A New Interactive Map of the Vilna Ghetto Asks: What Good Is History if It Isn’t Told?
The reVILNA digital mapping project seeks to restore the lives that were lived before they became anonymous victims
And interesting stuff happens when you map things out. On Sept. 1, 1943, about three weeks before the ghetto was liquidated, there was a short-lived uprising in the ghetto, as the FPO (the United Partisan Organization) successfully fought off a German onslaught. While the historical accounts are detailed and exciting, it’s nonetheless almost impossible to follow what happened where without an understanding of the physical space. On the map, however, you can immediately see the FPO’s strategy: By entrenching themselves in opposing buildings at the entrance at Strazun Street, they choked off the only point of entry to their headquarters. Another aspect of the ghetto that’s revealed by the map is that there was, apparently, a religious neighborhood—the religious schools, kosher kitchen, yeshivas, and synagogues all operated in or around the same two courtyards.
But the most significant part of reVILNA is what you can’t see, the back-end technology. Any point, tour, image, or text can be updated or edited within minutes, even by someone with zero programming know-how; unlike a book or museum installation, the map is genuinely dynamic. The map will be freely available to any interested institution, who will be able to easily customize their version. And as each point represents longitude/latitude coordinates, the mobile version—currently in the final stages of development—will incorporate GPS: Visitors to the actual ghetto will, using their smartphone or tablet, be able to view nearby sites and buildings, read descriptions, and see images. And as a digital commemoration of the ghetto, reVILNA avoids the endless bureaucracy and red tape that is unfortunately characteristic of even the best-intentioned Lithuanian institutions.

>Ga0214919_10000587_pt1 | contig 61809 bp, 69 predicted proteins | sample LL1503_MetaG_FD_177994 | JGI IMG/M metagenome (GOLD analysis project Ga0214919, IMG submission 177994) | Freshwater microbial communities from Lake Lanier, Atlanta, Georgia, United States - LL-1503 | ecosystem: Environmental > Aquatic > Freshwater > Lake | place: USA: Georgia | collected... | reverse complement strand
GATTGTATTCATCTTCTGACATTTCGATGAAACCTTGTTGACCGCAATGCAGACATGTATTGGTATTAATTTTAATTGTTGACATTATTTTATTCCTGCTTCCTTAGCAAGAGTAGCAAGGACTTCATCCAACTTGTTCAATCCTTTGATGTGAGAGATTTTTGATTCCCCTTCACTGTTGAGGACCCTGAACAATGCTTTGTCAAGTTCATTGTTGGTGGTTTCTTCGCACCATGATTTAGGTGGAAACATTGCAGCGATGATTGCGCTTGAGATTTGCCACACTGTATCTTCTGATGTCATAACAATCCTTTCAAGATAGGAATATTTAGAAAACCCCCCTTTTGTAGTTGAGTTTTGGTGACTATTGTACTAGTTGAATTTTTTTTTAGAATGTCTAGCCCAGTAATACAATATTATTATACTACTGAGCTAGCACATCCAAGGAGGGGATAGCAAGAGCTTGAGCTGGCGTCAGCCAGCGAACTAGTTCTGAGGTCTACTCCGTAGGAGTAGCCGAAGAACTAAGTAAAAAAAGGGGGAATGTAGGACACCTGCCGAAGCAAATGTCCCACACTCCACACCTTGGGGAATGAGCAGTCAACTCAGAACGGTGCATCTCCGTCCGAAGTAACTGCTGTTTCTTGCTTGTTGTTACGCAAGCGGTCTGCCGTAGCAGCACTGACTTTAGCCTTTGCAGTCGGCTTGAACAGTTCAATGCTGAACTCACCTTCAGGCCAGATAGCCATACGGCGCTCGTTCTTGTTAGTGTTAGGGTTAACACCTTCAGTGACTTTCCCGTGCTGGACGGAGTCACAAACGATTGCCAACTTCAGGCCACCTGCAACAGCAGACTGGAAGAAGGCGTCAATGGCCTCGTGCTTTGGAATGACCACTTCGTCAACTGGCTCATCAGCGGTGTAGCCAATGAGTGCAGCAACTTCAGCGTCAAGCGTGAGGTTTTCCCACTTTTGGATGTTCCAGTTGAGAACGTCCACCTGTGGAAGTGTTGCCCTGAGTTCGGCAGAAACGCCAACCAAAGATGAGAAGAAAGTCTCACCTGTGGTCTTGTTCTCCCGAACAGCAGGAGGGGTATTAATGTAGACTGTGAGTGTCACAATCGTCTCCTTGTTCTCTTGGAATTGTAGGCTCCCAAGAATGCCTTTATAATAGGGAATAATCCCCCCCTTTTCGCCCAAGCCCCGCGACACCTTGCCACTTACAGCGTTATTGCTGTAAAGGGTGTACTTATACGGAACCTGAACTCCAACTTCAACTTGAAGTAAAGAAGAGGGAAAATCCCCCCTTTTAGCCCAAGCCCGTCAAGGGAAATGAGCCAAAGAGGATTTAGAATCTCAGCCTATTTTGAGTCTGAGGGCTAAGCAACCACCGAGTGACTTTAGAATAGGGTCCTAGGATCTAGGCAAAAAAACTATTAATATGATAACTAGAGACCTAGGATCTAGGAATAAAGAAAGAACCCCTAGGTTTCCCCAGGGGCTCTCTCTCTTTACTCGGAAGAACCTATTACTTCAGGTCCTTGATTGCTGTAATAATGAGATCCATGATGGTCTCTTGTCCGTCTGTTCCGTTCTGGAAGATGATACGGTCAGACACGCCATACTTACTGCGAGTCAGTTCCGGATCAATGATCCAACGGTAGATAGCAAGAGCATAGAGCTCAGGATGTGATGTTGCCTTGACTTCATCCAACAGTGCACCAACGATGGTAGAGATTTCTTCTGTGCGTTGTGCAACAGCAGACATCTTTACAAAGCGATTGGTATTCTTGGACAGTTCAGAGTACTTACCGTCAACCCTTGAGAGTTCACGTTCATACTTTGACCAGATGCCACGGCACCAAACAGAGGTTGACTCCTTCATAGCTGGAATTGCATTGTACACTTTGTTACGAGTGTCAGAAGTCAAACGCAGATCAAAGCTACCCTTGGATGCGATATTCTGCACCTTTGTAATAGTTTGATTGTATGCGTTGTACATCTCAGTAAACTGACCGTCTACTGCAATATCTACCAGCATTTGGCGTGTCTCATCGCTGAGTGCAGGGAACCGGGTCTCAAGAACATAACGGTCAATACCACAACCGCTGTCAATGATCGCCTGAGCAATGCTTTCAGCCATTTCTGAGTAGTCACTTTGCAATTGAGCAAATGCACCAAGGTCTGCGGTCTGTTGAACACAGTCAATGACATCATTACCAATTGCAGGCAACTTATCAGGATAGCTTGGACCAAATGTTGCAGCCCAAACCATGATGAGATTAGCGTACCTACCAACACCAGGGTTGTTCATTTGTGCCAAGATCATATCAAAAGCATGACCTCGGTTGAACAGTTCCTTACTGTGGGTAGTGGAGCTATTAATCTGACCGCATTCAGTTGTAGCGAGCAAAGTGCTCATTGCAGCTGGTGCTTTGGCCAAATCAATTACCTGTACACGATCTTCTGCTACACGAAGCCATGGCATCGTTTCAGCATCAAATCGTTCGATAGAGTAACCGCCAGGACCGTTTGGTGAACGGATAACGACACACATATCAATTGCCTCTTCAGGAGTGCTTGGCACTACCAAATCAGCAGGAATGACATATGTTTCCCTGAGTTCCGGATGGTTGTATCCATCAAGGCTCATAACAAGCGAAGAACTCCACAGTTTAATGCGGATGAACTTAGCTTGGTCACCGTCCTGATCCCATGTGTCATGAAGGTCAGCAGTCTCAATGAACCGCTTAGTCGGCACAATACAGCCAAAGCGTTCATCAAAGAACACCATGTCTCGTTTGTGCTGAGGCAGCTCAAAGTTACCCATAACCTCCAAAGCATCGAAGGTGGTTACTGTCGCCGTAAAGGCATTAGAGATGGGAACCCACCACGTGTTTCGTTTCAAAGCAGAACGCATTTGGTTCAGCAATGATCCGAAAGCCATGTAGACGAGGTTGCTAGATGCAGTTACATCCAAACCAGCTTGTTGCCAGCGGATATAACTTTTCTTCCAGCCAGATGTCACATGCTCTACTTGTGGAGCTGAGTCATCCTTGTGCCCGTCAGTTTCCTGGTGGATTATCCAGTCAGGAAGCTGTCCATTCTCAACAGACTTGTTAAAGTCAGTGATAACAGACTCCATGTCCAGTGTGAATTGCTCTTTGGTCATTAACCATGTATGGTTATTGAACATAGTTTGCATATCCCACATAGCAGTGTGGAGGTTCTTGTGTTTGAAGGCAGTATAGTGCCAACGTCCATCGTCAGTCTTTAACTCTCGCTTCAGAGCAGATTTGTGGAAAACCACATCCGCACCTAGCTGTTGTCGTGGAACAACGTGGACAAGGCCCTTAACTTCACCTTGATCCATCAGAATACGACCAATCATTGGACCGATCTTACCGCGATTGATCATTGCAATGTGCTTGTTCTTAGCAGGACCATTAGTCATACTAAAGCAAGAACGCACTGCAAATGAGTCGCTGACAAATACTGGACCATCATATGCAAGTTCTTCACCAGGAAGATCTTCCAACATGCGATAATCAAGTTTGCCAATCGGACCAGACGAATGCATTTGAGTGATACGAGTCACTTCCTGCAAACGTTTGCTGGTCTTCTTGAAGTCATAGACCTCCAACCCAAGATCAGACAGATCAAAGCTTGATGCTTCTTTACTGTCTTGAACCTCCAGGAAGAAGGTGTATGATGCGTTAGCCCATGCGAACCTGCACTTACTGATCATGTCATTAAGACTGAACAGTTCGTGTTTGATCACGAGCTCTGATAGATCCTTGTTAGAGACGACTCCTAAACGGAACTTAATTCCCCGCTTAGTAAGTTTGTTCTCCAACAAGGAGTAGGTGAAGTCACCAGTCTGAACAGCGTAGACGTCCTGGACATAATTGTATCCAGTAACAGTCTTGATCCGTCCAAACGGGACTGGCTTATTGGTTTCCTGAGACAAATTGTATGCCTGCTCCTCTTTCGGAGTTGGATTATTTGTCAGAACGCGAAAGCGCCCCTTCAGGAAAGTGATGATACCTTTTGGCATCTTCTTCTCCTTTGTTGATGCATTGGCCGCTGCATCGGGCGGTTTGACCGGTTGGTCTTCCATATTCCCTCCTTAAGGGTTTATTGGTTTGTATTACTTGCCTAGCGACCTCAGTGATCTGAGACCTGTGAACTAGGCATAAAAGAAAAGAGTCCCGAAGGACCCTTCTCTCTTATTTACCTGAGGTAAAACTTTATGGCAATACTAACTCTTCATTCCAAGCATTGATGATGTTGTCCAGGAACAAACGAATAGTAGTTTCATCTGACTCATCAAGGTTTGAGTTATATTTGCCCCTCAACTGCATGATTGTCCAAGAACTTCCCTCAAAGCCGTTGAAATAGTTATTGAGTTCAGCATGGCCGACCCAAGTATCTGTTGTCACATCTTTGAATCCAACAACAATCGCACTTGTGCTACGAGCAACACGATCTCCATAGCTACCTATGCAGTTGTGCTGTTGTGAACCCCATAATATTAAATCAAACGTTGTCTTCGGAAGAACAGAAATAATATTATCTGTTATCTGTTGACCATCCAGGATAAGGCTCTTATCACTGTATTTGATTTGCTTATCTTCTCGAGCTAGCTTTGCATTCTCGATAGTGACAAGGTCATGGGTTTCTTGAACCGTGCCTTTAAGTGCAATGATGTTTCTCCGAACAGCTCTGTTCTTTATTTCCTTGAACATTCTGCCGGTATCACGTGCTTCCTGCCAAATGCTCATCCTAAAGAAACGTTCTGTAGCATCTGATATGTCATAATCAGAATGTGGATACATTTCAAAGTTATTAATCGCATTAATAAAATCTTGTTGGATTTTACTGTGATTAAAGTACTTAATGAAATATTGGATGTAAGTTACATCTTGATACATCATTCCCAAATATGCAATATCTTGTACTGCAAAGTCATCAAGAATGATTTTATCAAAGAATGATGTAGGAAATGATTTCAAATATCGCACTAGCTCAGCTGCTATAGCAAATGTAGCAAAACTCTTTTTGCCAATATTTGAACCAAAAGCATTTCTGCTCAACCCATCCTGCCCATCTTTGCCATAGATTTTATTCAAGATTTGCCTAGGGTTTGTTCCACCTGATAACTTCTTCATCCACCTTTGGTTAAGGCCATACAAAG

Once the historical focus shifts from the murders to what came before, we begin to grant agency to the victims: They are no longer statistics, but people—heroes—who chose to live. Of the 75,000 Vilna Jews who died between 1941 and 1944, almost none were suicides. The story of the Vilna Ghetto is not only about the murder; it’s about survival, it’s about the unimaginable, immense achievement of persistence under the most horrific circumstances.
A perspective like this, though, messes up what’s usually thought of as a very one-dimensional and clean storyline. The morality of the ghetto all of a sudden gets a lot more complicated. Some of the Jewish policemen were violent toward Jews, and there were several instances of capital punishment. There were Jewish brothels, with Jewish prostitutes servicing Jewish men. The politics and infighting were tremendous. There were Jews who were informers. The hospital performed forced abortions (the Germans outlawed Jewish births in early 1942). Some Jews in the ghetto became very rich; some stole from others. And so on. This complexity might be unwelcome to those who maintain that the history of the ghetto is only about victimhood. But the reality is that the ghetto was a far more complex and interesting space, and reVILNA seeks to capture and reflect that. None of this dilutes the tragedy; it just chooses to acknowledge, commemorate, and even celebrate the achievements of the ghettos’ former inhabitants.
Like this article? Sign up for our Daily Digest to get Tablet Magazine’s new content in your inbox each morning.
The quest to rediscover the mysterious pianist Ignace Tiegerman led through Cairo, Italy, and the ghost of Bruno Schulz